US businesses to lower 2015 reinvestments in China
Updated: 2015-03-03 07:27
By LI WENFANG/ZHONG NAN(China Daily)
A woman walks under a decoration made of coloured umbrellas at a shopping center in downtown Kunming, Yunnan province, June 19, 2014.[Photo/Agencies]
Members of the American Chamber of Commerce in South China have reduced their reinvestment budgets for this year by 9.3 percent.
Based on an annual survey by the chamber, the members cite concerns about regulatory changes, protectionist policies, transparency and unequal treatment.
The survey found that reinvestment budgets for the coming three years dropped by 16.9 percent. This suggests "increased uncertainty in the medium term", although the companies view the Chinese market's growth trends as highly positive, according to the survey, released on Monday.
It covered 275 randomly selected member companies of the chamber. The chamber members account for nearly 40 percent of all Sino-US business, trade and investment.
Twenty-four percent of multinationals that had each budgeted to reinvest $250 million or more last year either deferred or called off their investments, the survey found.
It is the first time in the 10 years that the report has been compiled that companies have recorded less reinvestment than originally budgeted.
Regarding investments of less than $250 million, more companies increased their investments. Nearly 10 percent of them had budgeted to reinvest $10 million to 50 million last year, and 14.4 percent did so. While 5.3 percent of companies had each budgeted to reinvest $50 million to $250 million, 9.4 percent reinvested amounts in that range.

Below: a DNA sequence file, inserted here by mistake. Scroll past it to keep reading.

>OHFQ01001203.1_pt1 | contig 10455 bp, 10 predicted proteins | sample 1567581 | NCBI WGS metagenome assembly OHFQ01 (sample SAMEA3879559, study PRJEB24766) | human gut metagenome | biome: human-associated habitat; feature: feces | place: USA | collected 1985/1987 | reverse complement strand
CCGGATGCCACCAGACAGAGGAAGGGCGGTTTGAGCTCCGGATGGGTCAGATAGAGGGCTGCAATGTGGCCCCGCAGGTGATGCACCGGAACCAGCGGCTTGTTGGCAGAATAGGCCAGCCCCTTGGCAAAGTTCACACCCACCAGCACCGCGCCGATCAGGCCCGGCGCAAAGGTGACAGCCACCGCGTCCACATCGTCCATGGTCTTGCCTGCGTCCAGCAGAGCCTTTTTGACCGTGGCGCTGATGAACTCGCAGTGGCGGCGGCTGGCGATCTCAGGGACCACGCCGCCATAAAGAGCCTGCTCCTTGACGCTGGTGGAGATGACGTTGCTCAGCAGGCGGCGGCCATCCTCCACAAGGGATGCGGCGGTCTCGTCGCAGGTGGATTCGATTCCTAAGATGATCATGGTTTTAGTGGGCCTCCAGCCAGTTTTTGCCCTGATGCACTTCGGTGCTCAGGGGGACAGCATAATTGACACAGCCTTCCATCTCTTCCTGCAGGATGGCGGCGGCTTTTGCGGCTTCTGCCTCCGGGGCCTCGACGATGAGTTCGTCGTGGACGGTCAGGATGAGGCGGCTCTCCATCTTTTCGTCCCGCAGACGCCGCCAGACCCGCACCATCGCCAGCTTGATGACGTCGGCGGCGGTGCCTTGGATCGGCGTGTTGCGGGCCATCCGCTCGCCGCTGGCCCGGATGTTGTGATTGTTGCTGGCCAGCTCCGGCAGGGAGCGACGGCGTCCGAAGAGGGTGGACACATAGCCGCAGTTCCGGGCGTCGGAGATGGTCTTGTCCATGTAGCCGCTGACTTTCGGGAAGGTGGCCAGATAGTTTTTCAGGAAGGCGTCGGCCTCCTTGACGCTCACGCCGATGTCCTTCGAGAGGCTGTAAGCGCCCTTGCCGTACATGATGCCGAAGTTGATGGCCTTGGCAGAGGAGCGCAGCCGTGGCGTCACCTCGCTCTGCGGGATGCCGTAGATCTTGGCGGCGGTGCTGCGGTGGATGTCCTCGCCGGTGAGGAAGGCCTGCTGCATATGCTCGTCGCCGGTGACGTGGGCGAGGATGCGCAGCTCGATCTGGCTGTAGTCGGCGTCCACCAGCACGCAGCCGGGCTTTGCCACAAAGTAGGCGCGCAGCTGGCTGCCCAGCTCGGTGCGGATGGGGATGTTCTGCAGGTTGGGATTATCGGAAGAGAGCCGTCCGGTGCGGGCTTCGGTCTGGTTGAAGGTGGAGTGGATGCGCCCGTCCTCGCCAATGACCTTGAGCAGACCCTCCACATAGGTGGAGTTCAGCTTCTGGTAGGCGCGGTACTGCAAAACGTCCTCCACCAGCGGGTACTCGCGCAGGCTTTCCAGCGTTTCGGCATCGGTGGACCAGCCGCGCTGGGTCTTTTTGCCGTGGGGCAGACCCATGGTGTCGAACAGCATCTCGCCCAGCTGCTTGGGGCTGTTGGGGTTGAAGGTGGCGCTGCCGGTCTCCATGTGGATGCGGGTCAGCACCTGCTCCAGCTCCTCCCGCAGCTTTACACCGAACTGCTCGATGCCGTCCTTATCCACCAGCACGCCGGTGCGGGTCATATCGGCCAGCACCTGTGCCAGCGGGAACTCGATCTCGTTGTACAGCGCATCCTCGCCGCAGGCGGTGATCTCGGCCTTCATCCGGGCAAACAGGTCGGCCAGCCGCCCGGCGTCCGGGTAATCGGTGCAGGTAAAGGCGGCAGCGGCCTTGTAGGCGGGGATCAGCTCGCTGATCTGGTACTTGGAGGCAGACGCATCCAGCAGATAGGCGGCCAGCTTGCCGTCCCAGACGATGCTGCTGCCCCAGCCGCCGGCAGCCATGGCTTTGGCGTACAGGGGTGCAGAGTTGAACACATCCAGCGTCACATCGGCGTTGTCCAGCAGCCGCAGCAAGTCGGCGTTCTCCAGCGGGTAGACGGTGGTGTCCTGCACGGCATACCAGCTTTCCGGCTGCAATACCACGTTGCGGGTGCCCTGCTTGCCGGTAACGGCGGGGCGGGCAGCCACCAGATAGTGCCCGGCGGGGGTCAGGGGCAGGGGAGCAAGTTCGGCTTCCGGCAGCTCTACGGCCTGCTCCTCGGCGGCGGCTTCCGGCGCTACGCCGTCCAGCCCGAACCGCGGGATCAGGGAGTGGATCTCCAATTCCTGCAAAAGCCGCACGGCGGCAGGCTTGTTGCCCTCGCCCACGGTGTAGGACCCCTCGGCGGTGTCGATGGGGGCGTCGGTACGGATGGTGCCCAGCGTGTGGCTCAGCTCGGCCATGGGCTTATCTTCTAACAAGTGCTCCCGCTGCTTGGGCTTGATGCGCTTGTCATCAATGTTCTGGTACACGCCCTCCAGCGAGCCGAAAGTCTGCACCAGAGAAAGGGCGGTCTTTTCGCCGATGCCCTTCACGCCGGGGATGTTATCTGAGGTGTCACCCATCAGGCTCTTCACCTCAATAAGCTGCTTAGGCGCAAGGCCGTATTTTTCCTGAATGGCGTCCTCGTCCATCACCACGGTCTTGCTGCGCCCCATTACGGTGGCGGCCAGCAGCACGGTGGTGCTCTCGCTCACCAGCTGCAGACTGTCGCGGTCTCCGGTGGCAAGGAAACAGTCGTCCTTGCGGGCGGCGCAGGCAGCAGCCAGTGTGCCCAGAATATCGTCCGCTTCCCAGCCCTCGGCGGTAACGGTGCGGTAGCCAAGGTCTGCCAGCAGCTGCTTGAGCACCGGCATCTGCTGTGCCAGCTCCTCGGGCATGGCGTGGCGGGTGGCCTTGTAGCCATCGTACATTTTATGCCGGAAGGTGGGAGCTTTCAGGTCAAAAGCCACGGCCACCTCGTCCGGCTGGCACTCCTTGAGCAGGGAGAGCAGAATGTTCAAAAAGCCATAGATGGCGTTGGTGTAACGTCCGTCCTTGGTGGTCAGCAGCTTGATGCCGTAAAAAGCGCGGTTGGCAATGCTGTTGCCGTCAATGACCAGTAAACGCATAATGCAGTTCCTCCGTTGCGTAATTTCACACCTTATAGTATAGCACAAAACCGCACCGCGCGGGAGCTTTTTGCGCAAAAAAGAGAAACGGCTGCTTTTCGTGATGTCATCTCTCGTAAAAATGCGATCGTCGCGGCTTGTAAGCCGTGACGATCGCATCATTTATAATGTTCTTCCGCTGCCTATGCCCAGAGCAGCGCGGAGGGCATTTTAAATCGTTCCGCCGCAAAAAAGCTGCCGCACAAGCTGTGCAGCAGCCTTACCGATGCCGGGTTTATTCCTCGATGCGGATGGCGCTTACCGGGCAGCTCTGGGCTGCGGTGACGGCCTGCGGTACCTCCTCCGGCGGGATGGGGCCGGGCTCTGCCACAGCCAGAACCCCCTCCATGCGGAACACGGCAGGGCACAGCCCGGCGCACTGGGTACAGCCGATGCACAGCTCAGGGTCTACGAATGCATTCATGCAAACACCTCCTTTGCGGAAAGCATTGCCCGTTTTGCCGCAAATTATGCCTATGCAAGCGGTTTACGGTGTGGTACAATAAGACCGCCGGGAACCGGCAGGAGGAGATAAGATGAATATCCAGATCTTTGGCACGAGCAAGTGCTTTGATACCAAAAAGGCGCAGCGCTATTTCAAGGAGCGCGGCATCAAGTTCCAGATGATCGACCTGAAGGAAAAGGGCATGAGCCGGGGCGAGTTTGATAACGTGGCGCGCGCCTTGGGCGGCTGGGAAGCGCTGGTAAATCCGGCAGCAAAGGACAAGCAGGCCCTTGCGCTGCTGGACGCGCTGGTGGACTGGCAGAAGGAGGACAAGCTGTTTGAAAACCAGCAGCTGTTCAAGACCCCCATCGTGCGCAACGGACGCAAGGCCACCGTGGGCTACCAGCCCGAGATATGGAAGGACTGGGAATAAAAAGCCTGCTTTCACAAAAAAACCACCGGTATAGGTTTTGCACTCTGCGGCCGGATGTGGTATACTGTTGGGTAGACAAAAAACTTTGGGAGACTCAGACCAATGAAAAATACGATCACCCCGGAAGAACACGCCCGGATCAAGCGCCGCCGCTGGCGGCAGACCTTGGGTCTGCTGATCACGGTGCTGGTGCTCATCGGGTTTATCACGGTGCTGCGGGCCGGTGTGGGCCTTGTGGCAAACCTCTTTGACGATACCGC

Chamber President Harley Seyedin said, "This suggests that although large planned reinvestments were called off or deferred, companies continued to reinvest heavily in their China operations."
The trend also suggests that executives in China are highly confident of the Chinese market's future, he said.
This year, 79.3 percent of survey participants said their main business focus is providing goods or services to the Chinese market, while only 20.7 percent reported a primary focus on manufacturing for exports. Those investing in other countries to benefit from cheap land and labor are mostly involved in exports to the United States.
Richard Ren, vice-president corporate affairs at drinks producer Vitasoy (China) Investments Co, said despite the survey result his company remains highly confident about the Chinese economy.
The company, which runs three plants on the Chinese mainland, is investing about 500 million yuan ($79.7 million) in the first phase of a plant in Wuhan, Hubei province, which is scheduled to start operating next year.
Wang Zhile, a senior researcher at the Chinese Academy of International Trade and Economic Cooperation, said China is readjusting its industrial structure. Foreign investment that has already been made in heavily polluting sectors or business that has affected the country's sustainable development is no longer welcome.
China saw strong foreign investment inflows in January. The country gained $13.92 billion in foreign direct investment that month, an increase of 29.4 percent from a year earlier.